In general, those working in computer and electronics manufacturing—even production workers—enjoy relatively good working conditions. In contrast to those in many other manufacturing industries, production workers in this industry usually work in clean and relatively noise-free environments.
Despite the relatively high proportion of professional and technical workers in electronics manufacturing, more than 3 out of 10 employees are production workers. Many are assemblers, who place and solder components on circuit boards, or assemble and connect the various parts of electronic devices.
Although assembly workers generally need only a high school diploma, assemblers in the computer and electronic product manufacturing industry may need more specialized training or experience than do workers in other manufacturing industries. Precision assembly work can be extremely sophisticated and complex, and some jobs may even require formal technical training. A 1-year certificate in semiconductor technology is good preparation for semiconductor processor operator positions; for more highly skilled technician positions, an associate’s degree in electronics technology or a related field is necessary.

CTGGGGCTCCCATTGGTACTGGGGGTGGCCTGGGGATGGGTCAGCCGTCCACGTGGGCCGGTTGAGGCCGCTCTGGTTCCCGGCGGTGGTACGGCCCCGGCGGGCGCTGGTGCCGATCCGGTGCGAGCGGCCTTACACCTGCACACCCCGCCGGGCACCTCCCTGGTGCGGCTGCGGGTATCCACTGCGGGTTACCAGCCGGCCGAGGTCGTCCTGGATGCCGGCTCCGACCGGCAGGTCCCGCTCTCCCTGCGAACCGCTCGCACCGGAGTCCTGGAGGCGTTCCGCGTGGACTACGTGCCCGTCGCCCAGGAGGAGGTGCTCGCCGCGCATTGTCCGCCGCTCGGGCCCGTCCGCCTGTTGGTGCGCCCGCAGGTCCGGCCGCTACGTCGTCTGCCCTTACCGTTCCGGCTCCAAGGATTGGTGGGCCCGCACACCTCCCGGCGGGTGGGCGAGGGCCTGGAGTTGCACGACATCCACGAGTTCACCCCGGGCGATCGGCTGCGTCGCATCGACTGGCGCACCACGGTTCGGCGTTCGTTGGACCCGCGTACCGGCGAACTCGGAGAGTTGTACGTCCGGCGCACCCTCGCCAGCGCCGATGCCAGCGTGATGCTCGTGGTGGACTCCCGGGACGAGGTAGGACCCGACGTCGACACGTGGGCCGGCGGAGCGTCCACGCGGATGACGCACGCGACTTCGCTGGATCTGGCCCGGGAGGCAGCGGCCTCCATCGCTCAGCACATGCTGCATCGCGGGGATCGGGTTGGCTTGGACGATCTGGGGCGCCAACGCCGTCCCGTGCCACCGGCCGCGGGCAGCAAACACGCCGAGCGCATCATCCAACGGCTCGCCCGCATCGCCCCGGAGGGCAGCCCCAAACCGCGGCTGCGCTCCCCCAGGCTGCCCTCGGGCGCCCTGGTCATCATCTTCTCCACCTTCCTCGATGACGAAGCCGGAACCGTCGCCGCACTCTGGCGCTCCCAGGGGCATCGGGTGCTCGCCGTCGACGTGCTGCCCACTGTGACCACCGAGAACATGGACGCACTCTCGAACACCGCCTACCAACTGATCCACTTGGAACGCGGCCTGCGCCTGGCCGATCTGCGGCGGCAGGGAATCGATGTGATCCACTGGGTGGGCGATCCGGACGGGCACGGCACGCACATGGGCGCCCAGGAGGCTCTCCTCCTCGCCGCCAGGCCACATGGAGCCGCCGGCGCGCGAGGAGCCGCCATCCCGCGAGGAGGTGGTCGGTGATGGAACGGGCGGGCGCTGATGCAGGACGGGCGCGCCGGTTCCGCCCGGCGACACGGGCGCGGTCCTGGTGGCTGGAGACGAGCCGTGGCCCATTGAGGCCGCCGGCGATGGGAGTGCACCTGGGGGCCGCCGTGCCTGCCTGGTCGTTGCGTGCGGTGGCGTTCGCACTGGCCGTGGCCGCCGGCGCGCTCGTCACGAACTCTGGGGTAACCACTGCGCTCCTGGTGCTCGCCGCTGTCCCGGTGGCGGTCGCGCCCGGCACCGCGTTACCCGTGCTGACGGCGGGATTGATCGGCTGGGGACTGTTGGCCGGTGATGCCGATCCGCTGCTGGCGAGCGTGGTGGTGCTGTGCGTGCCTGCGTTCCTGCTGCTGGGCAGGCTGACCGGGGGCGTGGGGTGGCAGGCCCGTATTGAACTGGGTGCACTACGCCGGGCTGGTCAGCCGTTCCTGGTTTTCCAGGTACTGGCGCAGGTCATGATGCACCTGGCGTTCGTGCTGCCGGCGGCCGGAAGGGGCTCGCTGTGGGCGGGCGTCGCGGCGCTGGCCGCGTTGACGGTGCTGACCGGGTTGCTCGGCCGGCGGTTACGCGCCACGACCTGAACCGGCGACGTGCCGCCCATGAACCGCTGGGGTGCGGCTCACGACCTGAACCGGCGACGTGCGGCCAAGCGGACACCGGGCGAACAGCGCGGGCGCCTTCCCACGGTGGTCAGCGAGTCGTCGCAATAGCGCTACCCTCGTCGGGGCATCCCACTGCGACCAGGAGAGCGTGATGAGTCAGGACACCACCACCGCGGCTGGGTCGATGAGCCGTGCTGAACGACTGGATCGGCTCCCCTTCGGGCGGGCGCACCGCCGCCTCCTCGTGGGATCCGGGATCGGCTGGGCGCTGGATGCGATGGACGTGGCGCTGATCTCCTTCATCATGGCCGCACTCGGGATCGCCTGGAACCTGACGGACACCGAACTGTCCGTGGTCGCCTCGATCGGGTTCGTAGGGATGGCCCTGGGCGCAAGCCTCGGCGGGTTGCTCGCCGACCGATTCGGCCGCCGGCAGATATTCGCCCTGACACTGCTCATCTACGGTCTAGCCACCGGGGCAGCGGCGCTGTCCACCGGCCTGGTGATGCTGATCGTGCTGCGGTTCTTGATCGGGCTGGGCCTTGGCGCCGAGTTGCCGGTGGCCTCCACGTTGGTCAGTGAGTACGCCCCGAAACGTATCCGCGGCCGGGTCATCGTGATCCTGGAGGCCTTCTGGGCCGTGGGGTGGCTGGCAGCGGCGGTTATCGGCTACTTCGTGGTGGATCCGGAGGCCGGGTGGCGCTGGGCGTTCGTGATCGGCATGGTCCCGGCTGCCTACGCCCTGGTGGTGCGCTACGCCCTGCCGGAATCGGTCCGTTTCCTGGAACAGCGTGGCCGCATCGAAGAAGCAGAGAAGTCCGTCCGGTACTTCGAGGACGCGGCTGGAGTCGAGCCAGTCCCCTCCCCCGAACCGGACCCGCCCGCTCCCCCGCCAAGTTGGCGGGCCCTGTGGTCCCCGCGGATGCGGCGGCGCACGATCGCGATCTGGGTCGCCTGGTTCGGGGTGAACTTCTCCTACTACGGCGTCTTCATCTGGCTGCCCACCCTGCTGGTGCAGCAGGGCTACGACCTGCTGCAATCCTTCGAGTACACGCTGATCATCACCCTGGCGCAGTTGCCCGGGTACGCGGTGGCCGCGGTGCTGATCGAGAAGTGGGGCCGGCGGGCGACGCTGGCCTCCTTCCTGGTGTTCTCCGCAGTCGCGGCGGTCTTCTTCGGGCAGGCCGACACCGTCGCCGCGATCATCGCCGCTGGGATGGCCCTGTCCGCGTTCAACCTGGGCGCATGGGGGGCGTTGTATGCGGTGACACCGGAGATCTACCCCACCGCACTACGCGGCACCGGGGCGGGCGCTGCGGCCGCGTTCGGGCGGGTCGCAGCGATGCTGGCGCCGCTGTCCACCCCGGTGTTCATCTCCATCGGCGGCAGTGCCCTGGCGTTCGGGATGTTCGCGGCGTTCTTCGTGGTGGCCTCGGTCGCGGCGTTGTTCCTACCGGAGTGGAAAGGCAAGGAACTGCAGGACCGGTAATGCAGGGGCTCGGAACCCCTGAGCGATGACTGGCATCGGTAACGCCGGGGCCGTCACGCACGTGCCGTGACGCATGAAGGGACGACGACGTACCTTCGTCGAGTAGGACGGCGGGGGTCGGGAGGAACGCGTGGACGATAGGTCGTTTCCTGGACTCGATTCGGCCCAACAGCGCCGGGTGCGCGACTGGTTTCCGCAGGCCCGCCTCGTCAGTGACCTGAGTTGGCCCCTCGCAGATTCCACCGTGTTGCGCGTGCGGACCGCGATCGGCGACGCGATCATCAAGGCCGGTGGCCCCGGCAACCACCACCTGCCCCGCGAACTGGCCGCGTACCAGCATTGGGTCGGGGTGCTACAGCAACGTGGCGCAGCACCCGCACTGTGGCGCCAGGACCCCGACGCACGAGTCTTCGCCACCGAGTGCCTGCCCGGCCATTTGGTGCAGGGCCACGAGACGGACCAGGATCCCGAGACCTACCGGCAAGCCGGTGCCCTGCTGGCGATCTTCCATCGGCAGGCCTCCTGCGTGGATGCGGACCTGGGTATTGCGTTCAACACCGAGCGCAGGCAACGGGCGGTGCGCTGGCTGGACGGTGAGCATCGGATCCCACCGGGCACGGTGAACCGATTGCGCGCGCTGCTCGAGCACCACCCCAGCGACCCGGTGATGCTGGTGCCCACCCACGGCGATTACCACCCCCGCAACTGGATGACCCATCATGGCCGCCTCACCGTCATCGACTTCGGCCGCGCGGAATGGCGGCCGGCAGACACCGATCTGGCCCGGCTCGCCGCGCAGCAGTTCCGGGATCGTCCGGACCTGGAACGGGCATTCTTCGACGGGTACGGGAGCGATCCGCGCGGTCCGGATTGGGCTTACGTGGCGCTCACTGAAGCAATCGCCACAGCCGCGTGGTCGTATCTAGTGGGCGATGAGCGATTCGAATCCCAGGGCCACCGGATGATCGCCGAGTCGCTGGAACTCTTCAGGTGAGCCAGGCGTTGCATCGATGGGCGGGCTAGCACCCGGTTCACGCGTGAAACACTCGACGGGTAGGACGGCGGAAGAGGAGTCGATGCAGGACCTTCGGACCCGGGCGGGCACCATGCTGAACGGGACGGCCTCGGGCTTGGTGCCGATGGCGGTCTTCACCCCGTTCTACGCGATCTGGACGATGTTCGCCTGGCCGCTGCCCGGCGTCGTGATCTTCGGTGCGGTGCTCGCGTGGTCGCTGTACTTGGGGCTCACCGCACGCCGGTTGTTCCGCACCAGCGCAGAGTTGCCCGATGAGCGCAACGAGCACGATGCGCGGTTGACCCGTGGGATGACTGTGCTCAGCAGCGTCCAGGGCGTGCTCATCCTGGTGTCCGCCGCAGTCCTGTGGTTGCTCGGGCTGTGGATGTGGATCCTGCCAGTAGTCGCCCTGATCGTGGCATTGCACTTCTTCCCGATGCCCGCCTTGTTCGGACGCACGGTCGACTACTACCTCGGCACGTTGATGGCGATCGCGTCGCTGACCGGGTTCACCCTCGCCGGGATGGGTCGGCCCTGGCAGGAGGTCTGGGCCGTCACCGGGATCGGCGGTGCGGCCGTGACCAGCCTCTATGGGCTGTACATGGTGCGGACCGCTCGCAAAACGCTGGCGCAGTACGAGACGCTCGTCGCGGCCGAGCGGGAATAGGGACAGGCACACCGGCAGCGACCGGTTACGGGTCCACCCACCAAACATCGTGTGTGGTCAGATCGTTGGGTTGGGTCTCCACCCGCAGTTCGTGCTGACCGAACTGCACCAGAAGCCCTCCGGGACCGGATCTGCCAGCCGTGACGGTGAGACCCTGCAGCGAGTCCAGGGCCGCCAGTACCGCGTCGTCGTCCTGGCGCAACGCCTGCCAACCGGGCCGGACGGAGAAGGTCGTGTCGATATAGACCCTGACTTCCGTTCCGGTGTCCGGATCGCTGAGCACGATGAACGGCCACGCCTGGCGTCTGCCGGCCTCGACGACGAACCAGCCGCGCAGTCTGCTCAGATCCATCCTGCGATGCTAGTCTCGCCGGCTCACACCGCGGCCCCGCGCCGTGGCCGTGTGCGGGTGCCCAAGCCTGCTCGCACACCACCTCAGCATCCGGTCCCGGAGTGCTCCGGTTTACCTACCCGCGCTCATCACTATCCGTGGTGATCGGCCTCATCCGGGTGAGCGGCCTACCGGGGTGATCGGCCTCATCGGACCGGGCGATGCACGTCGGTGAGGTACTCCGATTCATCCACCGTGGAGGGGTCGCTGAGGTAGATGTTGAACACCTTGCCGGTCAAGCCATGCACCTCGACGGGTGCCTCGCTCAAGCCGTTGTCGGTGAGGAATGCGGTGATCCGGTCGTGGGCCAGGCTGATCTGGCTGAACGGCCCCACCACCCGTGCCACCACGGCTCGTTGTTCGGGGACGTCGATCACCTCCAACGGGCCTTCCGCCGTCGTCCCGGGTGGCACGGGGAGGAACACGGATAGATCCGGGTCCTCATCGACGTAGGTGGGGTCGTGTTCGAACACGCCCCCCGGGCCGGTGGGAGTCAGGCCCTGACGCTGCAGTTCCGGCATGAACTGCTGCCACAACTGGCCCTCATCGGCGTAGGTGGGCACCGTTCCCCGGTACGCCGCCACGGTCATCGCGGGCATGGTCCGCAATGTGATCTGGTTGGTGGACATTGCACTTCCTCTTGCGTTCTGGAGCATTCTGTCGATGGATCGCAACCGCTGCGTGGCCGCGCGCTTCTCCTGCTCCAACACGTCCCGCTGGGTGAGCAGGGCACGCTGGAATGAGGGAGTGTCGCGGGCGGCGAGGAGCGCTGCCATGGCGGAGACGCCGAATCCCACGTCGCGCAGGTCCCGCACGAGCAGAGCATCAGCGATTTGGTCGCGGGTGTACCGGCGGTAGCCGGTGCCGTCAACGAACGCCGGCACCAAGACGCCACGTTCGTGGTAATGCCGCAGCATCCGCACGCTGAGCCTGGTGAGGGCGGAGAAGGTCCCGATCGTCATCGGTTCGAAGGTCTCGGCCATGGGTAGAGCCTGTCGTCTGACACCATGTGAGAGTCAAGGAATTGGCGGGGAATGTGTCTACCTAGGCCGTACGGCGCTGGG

Wage and salary employment in the computer and electronic product manufacturing industry is expected to decline by 7 percent between 2004 and 2014, compared with a projected increase of 14 percent in all industries. Although the output of this industry is projected to increase more rapidly than that of any other industry, employment will still decline as a result of continued rapid productivity growth—the ability of the industry to produce more and better products with fewer employees.
US Bureau of Labor Statistics- Occupational Outlook Handbook